I was thrilled the Roses decided to use this first sentence for our stories. Last year, my story ended with a kiss under the mistletoe. Here’s what happened next.
This was the absolute last time she kissed anyone under the mistletoe. As she and Sam broke apart, Abby’s cheeks burned hotter than the steam-filled kitchen.
First Bethany gasped “Mo-ther!” with all the exasperation seventeen-year-olds could muster. Then Mother and her boyfriend—could you really call a seventy-year-old a boyfriend?—George showed up, both grinning widely.
George slapped Sam on the back. “Hehehe, son. Better watch out for those Ten Eyck women. Just ask me. Now get out of the way and let me have some fun.”
With a playful poke, George elbowed Sam out of the doorway and took his place. With a move straight out of a 1940’s flick, he dipped Mother over his arm and planted a steamy kiss on her. Abby hoped she hadn’t had that dopey look on her face when Sam finished their kiss.
“Go, Grandma!” Bethany cheered.
Abby fumed. It was okay for her grandmother to kiss under the mistletoe but not her mother? She would have words with her daughter when they got home. Strengthening her resolve, Abby repeated her vow not to let anything spoil their last Christmas in the home she’d grown up in.
Our last Christmas.
Damn. Tears gathered behind her eyelids. She had to get out of there before she embarrassed herself further. Ignoring her mother’s giggles, Bethany’s cheers, and George’s antics, Abby raced to the back door and yanked it open. Blessedly cool—make that cold—air hit her along with a spray of snow. She stepped out onto the wide back porch, pulling the door closed behind her. God, what a mess. And she didn’t mean the blizzard blanketing Far Haven and most of West Michigan. Starting last night, the winds howled off Lake Michigan. Though the winds had diminished that morning, the snow kept falling. At least ten inches, according to the weather report that morning. More by now, eight hours later.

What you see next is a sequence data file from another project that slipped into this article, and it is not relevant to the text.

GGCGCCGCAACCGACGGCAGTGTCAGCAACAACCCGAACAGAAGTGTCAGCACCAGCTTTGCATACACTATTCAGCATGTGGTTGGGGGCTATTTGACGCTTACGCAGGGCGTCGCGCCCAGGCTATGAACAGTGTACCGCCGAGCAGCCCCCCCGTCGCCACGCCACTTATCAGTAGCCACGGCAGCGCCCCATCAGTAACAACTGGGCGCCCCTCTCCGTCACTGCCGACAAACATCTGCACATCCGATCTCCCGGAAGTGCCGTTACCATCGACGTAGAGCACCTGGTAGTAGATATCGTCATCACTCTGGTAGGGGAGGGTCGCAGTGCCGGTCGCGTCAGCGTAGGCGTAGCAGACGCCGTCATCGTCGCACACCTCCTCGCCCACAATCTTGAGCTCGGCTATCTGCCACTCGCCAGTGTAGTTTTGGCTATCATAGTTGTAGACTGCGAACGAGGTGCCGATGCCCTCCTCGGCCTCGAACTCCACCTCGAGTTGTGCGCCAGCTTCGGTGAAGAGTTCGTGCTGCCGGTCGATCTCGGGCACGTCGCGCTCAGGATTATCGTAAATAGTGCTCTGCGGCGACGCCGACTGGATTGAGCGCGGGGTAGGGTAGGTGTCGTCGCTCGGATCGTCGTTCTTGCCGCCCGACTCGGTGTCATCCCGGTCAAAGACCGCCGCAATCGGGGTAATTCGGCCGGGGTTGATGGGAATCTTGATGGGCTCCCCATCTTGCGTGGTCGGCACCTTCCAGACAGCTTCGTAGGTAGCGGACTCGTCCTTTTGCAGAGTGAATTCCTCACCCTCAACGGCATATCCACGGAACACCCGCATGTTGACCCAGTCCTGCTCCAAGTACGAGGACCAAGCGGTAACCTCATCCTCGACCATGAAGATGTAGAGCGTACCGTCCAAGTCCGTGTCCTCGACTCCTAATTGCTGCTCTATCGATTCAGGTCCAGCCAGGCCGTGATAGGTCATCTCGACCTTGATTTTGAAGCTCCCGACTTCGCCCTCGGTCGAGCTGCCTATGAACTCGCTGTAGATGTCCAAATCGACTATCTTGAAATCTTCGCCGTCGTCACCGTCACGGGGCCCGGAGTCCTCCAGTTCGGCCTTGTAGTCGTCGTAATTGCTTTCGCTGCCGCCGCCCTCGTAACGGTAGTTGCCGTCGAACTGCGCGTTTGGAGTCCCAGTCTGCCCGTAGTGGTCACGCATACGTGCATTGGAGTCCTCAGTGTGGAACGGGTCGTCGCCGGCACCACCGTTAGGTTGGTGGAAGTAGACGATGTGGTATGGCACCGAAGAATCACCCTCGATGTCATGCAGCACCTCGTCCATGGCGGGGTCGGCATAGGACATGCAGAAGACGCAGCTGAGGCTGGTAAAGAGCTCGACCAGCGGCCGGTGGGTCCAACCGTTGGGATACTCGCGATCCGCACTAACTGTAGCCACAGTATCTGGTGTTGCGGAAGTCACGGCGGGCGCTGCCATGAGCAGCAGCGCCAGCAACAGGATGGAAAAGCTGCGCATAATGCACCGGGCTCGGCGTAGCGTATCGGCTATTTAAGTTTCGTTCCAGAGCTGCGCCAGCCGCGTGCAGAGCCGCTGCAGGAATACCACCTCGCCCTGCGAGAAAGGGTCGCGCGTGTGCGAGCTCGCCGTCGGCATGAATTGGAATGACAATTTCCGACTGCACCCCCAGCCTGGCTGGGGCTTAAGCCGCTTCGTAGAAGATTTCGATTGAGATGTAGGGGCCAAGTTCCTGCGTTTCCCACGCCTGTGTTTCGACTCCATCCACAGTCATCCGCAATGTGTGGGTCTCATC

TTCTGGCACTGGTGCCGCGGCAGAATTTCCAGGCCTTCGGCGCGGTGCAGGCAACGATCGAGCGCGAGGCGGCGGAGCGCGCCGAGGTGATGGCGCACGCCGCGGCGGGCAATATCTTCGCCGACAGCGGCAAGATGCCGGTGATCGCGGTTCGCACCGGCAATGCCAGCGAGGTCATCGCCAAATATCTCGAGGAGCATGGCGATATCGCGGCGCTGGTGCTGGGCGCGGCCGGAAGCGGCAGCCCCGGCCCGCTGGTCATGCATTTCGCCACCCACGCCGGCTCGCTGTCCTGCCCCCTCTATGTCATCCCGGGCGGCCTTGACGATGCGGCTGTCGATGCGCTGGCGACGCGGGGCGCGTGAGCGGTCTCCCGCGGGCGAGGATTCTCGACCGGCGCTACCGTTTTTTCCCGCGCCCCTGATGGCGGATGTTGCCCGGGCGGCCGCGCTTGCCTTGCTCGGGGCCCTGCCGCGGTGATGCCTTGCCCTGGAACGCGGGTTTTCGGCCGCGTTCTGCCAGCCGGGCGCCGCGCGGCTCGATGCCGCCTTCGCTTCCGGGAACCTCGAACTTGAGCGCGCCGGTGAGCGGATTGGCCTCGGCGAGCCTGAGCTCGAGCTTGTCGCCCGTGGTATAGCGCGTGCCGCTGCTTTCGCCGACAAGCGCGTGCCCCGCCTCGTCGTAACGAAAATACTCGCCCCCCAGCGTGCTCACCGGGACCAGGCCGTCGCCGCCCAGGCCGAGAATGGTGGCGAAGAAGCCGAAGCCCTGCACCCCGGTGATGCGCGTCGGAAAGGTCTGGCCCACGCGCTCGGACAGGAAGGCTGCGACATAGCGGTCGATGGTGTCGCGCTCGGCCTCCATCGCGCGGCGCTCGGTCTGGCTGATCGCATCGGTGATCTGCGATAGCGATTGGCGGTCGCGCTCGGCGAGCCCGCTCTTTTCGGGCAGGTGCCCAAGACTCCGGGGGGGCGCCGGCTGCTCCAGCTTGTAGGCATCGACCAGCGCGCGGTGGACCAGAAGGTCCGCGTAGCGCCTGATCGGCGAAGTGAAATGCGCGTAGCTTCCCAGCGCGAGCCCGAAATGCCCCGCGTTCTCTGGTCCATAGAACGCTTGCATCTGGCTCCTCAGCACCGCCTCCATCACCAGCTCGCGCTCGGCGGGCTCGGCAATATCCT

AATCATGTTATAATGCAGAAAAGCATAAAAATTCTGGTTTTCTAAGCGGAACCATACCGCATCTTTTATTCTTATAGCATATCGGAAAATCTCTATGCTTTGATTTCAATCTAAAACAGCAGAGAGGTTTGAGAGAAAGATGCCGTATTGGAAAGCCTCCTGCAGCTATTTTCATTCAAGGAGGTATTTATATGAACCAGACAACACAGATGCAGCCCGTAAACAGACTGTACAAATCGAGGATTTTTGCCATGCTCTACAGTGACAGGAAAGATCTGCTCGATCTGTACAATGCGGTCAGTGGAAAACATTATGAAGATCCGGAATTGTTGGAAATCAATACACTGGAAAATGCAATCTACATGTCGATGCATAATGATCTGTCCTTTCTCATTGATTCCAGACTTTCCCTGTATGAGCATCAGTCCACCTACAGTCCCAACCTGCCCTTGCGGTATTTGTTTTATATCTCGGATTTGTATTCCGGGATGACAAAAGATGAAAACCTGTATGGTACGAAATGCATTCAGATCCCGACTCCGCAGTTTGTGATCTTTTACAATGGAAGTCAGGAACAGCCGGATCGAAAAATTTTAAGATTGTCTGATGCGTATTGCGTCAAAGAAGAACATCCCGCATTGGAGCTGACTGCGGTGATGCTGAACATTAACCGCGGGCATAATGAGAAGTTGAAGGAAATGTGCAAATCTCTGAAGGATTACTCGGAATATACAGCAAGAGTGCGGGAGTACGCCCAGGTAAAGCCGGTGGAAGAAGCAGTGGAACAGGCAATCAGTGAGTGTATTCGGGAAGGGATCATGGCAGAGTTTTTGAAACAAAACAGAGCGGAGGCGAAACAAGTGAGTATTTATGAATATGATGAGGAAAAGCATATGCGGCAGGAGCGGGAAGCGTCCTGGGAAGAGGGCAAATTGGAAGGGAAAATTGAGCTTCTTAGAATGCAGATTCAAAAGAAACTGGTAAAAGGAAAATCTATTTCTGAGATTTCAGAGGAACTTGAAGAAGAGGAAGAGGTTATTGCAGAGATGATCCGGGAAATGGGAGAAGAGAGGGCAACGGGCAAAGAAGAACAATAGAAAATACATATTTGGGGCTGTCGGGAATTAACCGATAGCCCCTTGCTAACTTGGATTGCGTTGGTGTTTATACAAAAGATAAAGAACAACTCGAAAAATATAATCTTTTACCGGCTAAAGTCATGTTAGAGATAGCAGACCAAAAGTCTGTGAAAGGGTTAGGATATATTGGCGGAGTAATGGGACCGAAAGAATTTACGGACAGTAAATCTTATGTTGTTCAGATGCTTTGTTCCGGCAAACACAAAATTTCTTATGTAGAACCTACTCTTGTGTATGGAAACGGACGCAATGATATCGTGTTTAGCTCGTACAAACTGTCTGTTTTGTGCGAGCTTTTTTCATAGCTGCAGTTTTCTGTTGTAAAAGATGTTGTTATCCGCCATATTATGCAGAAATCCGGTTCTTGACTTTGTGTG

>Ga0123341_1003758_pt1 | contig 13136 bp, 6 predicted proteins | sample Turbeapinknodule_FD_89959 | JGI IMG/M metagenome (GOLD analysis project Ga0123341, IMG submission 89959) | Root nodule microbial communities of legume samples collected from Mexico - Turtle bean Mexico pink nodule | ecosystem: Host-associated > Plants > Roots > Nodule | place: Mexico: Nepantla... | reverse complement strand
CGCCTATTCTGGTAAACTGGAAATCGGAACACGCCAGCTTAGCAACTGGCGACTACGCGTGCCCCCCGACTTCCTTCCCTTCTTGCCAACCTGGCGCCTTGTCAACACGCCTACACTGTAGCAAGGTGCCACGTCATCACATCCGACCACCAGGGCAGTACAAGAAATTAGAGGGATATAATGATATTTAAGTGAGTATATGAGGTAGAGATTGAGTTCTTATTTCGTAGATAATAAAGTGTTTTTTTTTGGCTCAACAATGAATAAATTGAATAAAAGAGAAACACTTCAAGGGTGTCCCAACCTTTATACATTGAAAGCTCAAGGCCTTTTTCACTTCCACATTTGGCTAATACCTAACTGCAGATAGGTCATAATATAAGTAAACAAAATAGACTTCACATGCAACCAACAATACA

She wrapped her arms around herself, holding in her grief. If she let the tears fall, they’d freeze on her cheeks. Tears for a house. How ridiculous. Grief for her childhood home? A tear escaped. With freezing fingers, she swiped at it.
For the past month, she’d tried to convince her mother not to sell the old Victorian in Far Haven’s historic district. Did her mother listen? Of course not. Did her mother ever listen to her? Yeah, right.
A blast of heat enveloped her. Someone had opened the door.
“Go back inside, Bethany. I’m fine.”
“Not Bethany.” The deep baritone rumbled behind her.
Sam Watson. The man she’d met at the jail when they’d come to rescue her mother and his father, neither of whom wanted rescuing. That’s when Abby discovered her mother had a boyfriend. And met his son, aka Mr. Tall, Dark, and Sexy, according to Bethany.
“Same message. Go back inside.” Abby didn’t bother to hide her displeasure at Sam’s presence.
A heavy coat landed on her shoulders. “Flo is worried about you. So is Bethany.”